Middleton envisions using the biomarkers to eventually create a point-of-care assay for PD. However, he doesn't believe such a tool could act as a full substitute for a PD patient's normal functional and biological assessment at a clinician's office.
At the same time, he noted that there is a 15 percent misdiagnosis rate of PD among medical specialists, which "is even worse in non-specialists." In addition, clinicians often misdiagnose PD in patients for several other disorders. Middleton noted that clinicians can perform a procedure called single-photon emission computed tomography (SPECT) imaging that scans for a radiopharmaceutical agent previously injected into a patient's veins to potentially detect cases of PD; however, he argued that the SPECT tests can be very expensive, are overused, involve radioactivity, and don't always provide definitive results.
Middleton therefore believes that clinicians could use a diagnostic tool based on the microbial biomarkers as a complementary diagnostic with a standard neurology exam.
"This could enable a finer diagnosis to be made and would easily identify dysbiosis (imbalance in the gut microbiome) that is present and pro-inflammatory to an extent," Middleton said. "This would be a means of intervening, since changing the microbiome of the mouth is easier than changing the GI tract."
Middleton said his team is interested in examining the consistency of microbial changes in different geographic areas. Believing that a person's diet could have a larger impact on the oral microbiome on the mouth depending on their location, the researchers would aim to directly relate the microbiome changes to early stages of PD.
"We want to see if certain patients have a higher rate of risk if they live in areas that have pesticides," Middleton said. "Since we know that certain pesticides, herbicides, and antibiotics used in agriculture can have a major impact on the microbiome, we're interested if this could be known to have links to PD in areas with potential triggers."
In addition, Middleton said that his team is currently in the middle of a study that looks at "the human side of the story," rather than focusing on the microbial taxa.
Middleton noted that SUNY Upstate is collaborating with other academic sites to increase the size of the patient cohort for future studies, including Allegheny General, the University of Texas at San Antonio, and Florida State University.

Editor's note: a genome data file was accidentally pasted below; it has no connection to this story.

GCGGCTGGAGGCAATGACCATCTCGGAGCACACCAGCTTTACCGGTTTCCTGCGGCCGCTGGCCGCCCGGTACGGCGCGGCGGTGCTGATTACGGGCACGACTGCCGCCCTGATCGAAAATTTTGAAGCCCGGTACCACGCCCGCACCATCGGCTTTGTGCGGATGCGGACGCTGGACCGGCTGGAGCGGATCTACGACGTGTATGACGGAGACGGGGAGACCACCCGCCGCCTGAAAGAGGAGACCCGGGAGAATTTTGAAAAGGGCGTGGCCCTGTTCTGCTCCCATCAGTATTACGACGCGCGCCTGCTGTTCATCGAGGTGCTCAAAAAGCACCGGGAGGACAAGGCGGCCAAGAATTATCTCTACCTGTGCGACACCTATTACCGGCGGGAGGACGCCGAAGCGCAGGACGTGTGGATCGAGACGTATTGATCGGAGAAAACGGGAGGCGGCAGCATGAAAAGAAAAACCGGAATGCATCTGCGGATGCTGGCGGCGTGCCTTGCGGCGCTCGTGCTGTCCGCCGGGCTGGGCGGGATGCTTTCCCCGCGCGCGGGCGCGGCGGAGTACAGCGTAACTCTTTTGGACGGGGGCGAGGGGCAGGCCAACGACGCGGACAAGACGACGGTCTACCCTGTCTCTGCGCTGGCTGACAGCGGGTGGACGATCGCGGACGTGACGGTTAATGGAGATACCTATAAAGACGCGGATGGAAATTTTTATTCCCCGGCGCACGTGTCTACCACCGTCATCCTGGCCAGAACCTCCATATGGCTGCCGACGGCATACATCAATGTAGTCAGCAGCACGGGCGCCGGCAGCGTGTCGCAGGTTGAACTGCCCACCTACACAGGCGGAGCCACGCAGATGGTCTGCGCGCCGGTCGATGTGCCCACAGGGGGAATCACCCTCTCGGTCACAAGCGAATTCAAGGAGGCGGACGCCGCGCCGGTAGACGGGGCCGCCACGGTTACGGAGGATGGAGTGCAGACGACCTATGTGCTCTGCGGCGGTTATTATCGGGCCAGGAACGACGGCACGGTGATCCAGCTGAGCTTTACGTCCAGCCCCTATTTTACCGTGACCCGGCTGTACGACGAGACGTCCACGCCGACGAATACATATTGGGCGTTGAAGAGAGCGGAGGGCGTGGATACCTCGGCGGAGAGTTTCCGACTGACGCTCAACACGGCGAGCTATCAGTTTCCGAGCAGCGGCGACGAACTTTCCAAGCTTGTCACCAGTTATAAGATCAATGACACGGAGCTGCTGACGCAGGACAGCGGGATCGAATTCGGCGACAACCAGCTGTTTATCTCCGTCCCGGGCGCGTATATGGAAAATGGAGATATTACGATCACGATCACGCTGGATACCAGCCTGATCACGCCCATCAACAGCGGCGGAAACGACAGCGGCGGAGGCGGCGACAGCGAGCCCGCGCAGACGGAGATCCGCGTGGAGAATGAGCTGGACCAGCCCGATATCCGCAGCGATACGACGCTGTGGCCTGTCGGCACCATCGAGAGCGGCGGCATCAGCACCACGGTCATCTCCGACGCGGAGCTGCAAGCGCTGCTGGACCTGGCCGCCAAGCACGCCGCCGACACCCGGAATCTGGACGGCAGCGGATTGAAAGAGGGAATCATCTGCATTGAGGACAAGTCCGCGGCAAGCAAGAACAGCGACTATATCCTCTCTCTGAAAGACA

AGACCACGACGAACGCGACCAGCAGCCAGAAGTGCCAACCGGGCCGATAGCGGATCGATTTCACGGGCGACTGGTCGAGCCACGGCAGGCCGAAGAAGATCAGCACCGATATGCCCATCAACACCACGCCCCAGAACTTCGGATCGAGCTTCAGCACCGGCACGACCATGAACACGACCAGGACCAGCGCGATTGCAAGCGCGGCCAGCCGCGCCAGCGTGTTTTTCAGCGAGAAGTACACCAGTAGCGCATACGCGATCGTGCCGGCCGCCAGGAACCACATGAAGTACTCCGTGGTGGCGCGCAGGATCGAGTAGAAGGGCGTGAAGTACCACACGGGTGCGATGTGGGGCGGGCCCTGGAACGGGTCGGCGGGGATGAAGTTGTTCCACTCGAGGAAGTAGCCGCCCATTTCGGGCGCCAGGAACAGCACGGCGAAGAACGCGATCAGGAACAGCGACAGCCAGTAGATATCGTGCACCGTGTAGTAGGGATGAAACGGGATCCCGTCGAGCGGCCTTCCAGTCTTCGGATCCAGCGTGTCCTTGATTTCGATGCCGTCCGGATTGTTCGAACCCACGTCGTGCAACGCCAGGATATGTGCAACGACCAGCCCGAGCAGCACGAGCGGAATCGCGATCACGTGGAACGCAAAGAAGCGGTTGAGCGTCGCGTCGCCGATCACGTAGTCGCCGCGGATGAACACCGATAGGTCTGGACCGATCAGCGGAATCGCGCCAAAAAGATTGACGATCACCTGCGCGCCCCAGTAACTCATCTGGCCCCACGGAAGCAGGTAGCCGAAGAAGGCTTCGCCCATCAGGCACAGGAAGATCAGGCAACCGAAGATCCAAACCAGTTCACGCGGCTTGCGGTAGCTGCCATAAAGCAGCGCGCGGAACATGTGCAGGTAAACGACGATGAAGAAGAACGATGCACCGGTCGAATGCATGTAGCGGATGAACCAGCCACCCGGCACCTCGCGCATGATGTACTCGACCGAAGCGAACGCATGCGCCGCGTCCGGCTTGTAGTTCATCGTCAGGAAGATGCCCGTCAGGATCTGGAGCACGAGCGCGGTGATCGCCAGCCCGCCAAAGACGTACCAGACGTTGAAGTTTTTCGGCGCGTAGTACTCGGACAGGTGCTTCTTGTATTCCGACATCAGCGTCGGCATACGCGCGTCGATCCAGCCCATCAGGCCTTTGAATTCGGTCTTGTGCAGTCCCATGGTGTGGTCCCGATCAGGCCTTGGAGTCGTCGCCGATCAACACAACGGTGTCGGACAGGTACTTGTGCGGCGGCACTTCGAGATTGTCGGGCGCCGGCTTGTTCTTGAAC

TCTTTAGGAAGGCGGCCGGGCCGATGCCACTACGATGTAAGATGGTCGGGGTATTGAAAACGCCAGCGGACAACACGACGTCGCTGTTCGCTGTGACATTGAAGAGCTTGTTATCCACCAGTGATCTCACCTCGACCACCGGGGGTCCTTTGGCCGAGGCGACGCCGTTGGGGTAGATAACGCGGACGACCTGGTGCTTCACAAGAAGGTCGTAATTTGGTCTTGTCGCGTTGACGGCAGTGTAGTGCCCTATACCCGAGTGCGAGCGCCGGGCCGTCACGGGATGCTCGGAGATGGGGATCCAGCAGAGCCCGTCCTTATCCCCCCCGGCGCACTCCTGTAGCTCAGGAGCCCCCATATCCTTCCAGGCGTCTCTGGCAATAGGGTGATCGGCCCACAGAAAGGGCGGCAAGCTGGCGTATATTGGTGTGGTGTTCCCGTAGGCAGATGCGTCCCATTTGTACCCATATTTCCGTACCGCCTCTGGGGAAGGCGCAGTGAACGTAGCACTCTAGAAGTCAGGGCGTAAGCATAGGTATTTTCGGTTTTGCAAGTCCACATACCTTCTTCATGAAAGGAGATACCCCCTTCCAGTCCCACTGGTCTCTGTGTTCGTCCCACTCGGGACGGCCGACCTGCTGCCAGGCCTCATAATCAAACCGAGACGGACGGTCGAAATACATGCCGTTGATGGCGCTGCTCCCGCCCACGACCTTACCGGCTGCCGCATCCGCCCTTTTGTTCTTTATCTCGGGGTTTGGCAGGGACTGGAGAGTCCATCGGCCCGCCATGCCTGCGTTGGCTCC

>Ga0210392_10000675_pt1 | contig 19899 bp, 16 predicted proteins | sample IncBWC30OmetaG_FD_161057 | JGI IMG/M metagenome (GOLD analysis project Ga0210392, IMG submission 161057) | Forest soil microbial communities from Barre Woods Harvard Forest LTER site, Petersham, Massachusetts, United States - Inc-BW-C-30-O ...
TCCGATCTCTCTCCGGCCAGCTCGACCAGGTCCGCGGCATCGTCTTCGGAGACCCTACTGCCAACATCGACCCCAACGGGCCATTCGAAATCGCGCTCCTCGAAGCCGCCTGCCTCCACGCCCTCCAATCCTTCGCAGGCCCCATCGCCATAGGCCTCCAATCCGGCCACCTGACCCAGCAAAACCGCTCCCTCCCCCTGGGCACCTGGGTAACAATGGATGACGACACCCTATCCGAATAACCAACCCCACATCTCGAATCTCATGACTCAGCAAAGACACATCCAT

Quadrant Biosciences, a spinout of SUNY Upstate that has been developing molecular and other tests for several neurological diseases and disorders, may be interested in the future direction of the research. According to Middleton, who has served on Quadrant's scientific advisory board since 2017, Quadrant funded the initial study with a $61,880 pilot award. While Quadrant did not have a role in study design, data analysis, or initial writing of the study, Middleton said the firm did assist with data collection through software preparation and administrative support.
In addition, SUNY Upstate and Quadrant share joint intellectual property for the technology developed in the study. While initial patient recruitment was handled through SUNY Upstate,Quadrant is now helping the research team in its ongoing PD patient recruitment for future multi-side studies. As a Quadrant SAB member, Middleton provides technical input on PD, autism, and several other research projects.
Beck, of the Parkinson's Foundation, noted that while he is unaware of other studies that have linked patients' oral microbiomes' to PD, several research groups have previously examined the gut microbiome's relationship with PD.
"It's a real chicken and egg problem, where you're looking at the microbiome and asking about the relationship between it and the disease," Beck said. "If you have someone with a disease and a unique biome, is that the cause of the biome, or did the biome itself cause the disease?"
However, Beck highlighted that the SUNY study may be useful as a longitudinal assessment, where Middleton's team could follow up patients in two years to identify genetic alterations and see if the oral microbiome had predicted said genetic change. While Beck sees potential in establishing links between PD and the oral microbiome, he believes that "more work needs to be done … to ask interesting questions and follow up with a study to definitively answer those questions."